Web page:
Navigation Links
Environment drives genetics in 'Evolution Canyon'; discovery sheds light on climate change
Date:12/11/2013

Interplay between genes and the environment has been pondered at least since the phrase "nature versus nurture" was coined in the mid-1800s.

But until the arrival of modern genomic sequencing tools, it was hard to measure the extent that the environment had on a species' genetic makeup.

Now, researchers with the Virginia Bioinformatics Institute at Virginia Tech studying fruit flies that live on opposite slopes of a unique natural environment known as "Evolution Canyon" show that even with migration, cross-breeding, and sometimes the obliteration of the populations, the driving force in the gene pool is largely the environment.

The discovery in this week's Proceedings of the National Academy of Sciences shows that the animals genetically adapt depending on whether they live on the drier, hotter side of the canyon, or the more humid, cooler side.

"Despite complicating factors, such as likely gene flow between the two populations and changing demographics, the difference in the microclimate in this canyon apparently is so pervasive that it is sufficient to drive the genetic differences," said Pawel Michalak, an associate professor at the Virginia Bioinformatics Institute. "We don't have many examples of rapid environmental adaptation to stressful conditions from the field. We can simulate such conditions in a lab, but it is valuable to observe this actually happening in a natural system."

The two slopes of Evolution Canyon, which is located at Mount Carmel, Israel, are little more than two football fields apart at their bases, but the south-facing slope is tropical and may receive eight times as much sun, while the north-facing slope is more like a European forest.

Knowledge that climatic and environmental factors seem to exert a significant effect on the fruit-fly genome in spite of migration or repopulations adds to current understanding of the biodiversity, resilience, and ability of a species to adapt to rapid climate change.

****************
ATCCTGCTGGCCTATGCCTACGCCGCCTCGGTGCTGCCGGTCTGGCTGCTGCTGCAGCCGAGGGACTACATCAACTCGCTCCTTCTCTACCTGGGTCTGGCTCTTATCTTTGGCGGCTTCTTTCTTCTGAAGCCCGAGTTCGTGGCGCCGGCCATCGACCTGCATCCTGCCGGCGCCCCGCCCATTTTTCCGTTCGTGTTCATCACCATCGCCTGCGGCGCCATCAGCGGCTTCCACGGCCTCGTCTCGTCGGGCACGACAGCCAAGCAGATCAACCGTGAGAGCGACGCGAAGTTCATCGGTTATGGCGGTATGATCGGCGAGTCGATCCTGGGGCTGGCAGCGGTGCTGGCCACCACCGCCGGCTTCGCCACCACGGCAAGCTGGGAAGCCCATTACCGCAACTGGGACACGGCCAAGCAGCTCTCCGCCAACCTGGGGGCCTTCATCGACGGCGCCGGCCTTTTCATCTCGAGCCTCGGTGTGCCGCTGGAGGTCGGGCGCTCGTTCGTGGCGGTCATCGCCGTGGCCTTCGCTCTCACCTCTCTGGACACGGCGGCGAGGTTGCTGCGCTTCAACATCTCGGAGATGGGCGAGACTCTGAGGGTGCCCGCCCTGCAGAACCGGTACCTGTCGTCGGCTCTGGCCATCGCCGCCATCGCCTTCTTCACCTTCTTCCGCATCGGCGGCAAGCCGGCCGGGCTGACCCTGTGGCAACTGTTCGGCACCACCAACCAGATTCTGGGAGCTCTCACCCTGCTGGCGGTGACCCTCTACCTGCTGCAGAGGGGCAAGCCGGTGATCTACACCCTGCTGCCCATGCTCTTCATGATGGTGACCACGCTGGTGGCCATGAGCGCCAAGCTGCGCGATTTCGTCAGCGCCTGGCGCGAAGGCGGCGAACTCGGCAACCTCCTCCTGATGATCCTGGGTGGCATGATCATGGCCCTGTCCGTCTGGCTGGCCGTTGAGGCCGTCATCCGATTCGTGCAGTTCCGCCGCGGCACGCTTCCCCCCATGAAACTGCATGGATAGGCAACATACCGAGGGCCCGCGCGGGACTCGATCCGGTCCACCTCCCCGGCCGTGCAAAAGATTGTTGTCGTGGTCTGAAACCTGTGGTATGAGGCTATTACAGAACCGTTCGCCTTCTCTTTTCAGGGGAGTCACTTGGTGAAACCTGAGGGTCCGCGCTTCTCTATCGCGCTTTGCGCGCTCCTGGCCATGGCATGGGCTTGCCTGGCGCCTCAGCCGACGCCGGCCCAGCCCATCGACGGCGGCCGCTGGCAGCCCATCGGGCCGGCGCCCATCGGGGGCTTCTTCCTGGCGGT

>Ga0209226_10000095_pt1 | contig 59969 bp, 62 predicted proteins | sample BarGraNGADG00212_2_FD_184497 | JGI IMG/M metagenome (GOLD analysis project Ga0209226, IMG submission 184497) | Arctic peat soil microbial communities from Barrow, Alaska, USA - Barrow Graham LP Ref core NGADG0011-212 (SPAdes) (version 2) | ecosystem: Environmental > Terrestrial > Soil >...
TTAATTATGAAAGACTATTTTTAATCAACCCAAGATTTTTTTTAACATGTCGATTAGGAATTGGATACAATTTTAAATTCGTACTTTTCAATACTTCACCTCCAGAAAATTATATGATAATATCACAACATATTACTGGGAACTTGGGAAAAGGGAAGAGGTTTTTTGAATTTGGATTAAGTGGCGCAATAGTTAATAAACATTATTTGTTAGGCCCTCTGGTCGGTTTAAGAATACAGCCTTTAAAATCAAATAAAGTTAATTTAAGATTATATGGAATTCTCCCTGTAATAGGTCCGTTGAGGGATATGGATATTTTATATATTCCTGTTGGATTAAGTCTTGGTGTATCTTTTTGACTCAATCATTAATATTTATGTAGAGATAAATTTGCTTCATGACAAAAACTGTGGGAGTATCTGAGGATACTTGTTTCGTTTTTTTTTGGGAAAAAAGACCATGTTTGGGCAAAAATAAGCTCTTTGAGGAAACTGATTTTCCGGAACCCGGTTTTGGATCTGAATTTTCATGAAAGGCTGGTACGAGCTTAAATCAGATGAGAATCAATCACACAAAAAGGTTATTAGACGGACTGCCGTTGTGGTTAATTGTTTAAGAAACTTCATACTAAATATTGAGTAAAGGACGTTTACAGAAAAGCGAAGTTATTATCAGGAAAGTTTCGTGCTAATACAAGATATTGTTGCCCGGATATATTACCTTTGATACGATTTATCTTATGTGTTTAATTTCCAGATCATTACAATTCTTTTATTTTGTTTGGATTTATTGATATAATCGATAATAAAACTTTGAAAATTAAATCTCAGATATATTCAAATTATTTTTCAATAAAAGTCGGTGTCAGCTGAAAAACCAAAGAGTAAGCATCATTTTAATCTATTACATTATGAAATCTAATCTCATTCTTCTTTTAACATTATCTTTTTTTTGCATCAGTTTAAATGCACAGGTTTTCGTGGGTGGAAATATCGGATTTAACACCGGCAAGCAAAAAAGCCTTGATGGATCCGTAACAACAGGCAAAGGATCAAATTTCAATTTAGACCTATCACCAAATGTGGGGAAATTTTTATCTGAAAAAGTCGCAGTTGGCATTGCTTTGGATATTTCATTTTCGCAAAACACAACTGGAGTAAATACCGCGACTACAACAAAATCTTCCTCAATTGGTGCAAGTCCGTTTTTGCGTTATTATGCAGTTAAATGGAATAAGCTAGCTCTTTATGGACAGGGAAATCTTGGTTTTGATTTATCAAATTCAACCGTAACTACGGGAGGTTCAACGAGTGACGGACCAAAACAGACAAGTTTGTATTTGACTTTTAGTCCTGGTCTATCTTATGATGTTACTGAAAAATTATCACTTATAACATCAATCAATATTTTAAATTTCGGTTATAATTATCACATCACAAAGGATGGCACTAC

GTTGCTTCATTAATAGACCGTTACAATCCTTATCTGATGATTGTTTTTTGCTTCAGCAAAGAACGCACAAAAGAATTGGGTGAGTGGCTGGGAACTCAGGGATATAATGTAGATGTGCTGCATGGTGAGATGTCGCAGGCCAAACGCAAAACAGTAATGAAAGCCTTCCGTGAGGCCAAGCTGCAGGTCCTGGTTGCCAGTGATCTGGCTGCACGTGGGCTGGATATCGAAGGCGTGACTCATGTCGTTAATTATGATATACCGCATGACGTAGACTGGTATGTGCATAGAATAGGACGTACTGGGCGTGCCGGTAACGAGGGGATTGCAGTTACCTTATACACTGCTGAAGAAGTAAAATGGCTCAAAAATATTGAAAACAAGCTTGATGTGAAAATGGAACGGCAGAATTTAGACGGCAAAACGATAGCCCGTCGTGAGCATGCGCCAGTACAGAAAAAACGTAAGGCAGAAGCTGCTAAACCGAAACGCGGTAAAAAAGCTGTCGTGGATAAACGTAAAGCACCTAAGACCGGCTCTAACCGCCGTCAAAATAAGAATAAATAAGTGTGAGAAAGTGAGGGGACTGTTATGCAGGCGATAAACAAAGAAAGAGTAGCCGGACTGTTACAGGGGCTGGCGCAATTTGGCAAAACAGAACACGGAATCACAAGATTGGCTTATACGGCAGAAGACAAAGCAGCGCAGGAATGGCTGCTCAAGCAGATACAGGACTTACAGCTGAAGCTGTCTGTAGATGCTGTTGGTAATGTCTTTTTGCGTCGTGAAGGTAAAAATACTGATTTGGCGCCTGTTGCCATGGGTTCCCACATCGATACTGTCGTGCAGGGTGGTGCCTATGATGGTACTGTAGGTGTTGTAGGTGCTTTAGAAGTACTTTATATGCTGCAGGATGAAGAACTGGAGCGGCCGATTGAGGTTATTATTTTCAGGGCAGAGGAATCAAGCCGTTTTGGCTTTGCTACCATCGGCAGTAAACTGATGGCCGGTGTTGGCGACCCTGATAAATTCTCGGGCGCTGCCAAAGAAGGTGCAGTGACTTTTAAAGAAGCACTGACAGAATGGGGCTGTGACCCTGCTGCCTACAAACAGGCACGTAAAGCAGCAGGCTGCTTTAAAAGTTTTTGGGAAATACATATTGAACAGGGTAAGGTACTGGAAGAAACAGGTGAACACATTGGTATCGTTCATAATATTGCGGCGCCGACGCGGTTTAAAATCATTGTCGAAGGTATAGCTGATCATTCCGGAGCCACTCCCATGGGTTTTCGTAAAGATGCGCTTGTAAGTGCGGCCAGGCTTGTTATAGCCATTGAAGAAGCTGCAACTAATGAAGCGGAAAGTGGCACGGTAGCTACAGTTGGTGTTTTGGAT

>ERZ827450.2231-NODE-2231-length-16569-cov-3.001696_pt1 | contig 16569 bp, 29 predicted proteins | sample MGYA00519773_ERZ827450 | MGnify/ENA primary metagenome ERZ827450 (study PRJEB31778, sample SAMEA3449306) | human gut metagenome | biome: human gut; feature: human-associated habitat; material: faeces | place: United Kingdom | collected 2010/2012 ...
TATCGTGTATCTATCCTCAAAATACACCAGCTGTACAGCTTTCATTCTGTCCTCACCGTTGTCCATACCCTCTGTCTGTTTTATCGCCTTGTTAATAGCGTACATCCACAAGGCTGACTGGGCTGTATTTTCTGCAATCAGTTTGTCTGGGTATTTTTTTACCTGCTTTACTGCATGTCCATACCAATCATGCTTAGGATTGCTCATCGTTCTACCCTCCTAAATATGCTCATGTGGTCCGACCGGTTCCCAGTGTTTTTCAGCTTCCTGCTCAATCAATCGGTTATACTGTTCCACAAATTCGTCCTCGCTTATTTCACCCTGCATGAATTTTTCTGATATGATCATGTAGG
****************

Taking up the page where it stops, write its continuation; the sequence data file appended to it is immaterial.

The native fruit fly in question Drosophila melanogaster is a well-studied laboratory animal and the source of the world's knowledge of how genetic information is packaged in chromosomes.

More than 65 percent of disease-causing genes in humans are believed to have functional counterparts in the fly, including many genes involved in certain cancers, Alzheimer's and Parkinson's diseases, heart disease, and other medical conditions.

Researchers used a technique known as whole genome sequencing to characterize the complete set of DNA in the total population of the fruit flies, noting differences in the genetic makeup between the populations on the opposing slopes.

The international team, which included scientists from the Institute of Evolution at Haifa University, the University of British Columbia in Vancouver, and Memorial Sloan-Kettering Cancer Center in New York, discovered 572 genes were significantly different in frequency between the populations, corroborating previous observations of differences in heat tolerance, life history, and mating behavior.

In addition, researchers discovered that genetic changes were accumulating in chromosomal "islands" in the north-facing-slope flies, suggesting adaptive gene mutations would sweep through the population, given time.

Migration of flies between the slopes was confirmed by capturing and marking them with florescence.

"Although we were not correlating genetic change with climate change, we were looking at heat-stress effects, which gives us an indirect understanding relevant to global climate changes," Michalak said. "We need some good indicators of genomic changes induced by climate changes. People have ways to cope unlike those of other organisms, but stress-resistance mechanisms are well-conserved in nature. The basic question of how organisms adapt to stressful environments is going to be more important in the years ahead. It affects us as a whole."